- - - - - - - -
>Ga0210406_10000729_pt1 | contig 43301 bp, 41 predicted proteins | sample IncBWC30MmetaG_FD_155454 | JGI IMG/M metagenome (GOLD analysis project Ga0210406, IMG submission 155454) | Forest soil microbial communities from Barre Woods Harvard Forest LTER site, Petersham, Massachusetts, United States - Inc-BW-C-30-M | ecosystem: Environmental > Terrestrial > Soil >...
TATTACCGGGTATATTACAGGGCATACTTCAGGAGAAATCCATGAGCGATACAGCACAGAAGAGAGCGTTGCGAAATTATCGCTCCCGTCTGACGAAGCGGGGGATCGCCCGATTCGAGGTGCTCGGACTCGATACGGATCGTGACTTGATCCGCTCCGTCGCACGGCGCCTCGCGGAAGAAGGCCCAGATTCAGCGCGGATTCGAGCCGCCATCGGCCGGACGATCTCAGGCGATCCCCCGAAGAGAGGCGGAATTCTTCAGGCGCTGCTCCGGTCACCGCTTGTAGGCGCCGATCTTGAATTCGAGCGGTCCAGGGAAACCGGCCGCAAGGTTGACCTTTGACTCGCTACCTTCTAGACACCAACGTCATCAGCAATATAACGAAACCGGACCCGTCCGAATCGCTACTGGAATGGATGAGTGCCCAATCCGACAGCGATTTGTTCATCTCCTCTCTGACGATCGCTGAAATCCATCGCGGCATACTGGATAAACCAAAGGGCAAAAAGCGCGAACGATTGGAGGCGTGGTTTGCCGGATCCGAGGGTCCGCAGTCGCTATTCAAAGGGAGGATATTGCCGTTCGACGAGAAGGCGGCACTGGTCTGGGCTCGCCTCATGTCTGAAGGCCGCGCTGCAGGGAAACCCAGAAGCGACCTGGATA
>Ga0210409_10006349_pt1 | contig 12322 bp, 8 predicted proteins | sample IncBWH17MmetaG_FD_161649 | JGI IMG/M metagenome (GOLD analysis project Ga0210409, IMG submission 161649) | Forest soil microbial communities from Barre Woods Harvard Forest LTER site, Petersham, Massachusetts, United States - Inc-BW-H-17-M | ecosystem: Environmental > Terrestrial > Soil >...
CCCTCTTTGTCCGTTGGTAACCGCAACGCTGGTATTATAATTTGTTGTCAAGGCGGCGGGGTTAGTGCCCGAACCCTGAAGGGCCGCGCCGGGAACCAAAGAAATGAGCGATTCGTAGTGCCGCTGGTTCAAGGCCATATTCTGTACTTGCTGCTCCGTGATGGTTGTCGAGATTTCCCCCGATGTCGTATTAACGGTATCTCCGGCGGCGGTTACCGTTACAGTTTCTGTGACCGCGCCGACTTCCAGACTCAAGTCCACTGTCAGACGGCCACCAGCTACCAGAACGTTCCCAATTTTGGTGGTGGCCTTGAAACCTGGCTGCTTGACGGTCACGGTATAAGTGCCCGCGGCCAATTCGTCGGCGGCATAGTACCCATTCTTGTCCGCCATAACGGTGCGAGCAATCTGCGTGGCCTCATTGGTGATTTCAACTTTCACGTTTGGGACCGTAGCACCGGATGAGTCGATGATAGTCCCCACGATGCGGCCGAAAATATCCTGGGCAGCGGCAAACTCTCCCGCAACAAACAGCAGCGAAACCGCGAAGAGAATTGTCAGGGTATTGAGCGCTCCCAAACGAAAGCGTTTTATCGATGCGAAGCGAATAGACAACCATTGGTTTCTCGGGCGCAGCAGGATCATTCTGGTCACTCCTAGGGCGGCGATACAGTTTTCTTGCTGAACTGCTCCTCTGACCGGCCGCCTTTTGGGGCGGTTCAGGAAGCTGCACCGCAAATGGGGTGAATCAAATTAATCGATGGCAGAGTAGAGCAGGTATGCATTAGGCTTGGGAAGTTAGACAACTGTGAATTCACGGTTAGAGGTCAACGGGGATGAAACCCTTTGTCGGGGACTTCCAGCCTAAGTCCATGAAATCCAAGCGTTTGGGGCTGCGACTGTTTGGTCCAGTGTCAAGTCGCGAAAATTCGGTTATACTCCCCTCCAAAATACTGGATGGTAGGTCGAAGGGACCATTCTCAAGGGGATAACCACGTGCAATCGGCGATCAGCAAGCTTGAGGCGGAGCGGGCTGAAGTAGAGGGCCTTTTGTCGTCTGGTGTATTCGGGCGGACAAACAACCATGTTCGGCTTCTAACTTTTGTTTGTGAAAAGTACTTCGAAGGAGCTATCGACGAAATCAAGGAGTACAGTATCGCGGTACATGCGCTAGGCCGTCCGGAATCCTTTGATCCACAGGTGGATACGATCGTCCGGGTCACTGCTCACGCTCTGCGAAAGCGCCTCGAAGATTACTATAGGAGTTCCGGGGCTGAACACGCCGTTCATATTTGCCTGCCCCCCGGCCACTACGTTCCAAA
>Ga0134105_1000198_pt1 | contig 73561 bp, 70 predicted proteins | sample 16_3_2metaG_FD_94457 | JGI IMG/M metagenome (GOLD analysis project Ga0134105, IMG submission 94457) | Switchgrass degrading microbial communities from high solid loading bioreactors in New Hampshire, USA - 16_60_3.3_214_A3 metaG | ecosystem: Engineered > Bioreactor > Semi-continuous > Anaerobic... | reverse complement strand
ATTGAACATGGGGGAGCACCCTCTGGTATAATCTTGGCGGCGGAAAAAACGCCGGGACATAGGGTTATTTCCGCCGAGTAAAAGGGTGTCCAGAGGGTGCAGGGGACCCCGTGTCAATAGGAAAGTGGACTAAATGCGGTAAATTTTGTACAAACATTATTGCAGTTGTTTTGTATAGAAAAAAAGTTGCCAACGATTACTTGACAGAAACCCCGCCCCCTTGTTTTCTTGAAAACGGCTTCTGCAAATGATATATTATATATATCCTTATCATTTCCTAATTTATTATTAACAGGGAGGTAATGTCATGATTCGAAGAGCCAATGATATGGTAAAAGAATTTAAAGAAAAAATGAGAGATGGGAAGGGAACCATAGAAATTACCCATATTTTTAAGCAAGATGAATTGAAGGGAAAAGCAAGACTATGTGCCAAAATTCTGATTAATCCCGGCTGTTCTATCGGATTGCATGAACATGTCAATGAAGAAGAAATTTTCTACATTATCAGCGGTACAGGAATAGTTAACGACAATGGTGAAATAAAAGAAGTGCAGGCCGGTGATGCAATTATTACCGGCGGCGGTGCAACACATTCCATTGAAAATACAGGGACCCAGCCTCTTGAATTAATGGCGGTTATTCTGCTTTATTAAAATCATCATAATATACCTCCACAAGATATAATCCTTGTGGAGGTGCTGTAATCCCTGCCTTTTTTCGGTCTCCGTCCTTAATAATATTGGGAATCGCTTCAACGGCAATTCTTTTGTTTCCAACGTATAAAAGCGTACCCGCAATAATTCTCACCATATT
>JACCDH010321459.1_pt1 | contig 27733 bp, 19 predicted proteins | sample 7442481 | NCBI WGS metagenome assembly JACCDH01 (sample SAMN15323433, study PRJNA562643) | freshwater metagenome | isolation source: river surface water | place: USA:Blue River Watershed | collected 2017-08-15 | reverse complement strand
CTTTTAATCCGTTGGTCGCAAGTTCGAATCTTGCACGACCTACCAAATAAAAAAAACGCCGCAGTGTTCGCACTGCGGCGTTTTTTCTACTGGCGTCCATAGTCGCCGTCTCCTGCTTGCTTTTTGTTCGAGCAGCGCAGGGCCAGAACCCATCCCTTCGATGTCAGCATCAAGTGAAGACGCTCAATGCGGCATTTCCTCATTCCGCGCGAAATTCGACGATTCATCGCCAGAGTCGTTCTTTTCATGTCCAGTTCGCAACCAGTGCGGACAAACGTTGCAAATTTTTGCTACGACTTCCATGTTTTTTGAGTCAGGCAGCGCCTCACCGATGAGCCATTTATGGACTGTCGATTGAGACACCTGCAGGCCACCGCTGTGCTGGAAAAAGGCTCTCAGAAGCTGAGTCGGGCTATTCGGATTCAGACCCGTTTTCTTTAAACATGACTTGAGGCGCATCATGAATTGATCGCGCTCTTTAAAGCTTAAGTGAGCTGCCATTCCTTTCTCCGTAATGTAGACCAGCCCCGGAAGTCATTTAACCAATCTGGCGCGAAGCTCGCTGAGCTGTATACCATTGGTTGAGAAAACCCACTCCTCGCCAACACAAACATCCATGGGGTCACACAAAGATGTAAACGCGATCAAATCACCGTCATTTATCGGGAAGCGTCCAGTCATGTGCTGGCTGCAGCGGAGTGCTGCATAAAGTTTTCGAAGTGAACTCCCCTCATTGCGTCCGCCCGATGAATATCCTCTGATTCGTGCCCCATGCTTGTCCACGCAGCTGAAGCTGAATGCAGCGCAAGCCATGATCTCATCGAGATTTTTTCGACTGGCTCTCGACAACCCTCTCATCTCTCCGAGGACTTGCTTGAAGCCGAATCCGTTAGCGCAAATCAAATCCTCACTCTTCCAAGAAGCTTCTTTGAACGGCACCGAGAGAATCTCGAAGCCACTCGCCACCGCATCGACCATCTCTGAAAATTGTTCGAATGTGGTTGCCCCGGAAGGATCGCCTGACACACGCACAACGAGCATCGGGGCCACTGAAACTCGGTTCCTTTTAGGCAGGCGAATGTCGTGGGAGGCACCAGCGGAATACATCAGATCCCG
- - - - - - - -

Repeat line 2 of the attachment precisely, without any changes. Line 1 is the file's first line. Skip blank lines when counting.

TATTACCGGGTATATTACAGGGCATACTTCAGGAGAAATCCATGAGCGATACAGCACAGAAGAGAGCGTTGCGAAATTATCGCTCCCGTCTGACGAAGCGGGGGATCGCCCGATTCGAGGTGCTCGGACTCGATACGGATCGTGACTTGATCCGCTCCGTCGCACGGCGCCTCGCGGAAGAAGGCCCAGATTCAGCGCGGATTCGAGCCGCCATCGGCCGGACGATCTCAGGCGATCCCCCGAAGAGAGGCGGAATTCTTCAGGCGCTGCTCCGGTCACCGCTTGTAGGCGCCGATCTTGAATTCGAGCGGTCCAGGGAAACCGGCCGCAAGGTTGACCTTTGACTCGCTACCTTCTAGACACCAACGTCATCAGCAATATAACGAAACCGGACCCGTCCGAATCGCTACTGGAATGGATGAGTGCCCAATCCGACAGCGATTTGTTCATCTCCTCTCTGACGATCGCTGAAATCCATCGCGGCATACTGGATAAACCAAAGGGCAAAAAGCGCGAACGATTGGAGGCGTGGTTTGCCGGATCCGAGGGTCCGCAGTCGCTATTCAAAGGGAGGATATTGCCGTTCGACGAGAAGGCGGCACTGGTCTGGGCTCGCCTCATGTCTGAAGGCCGCGCTGCAGGGAAACCCAGAAGCGACCTGGATA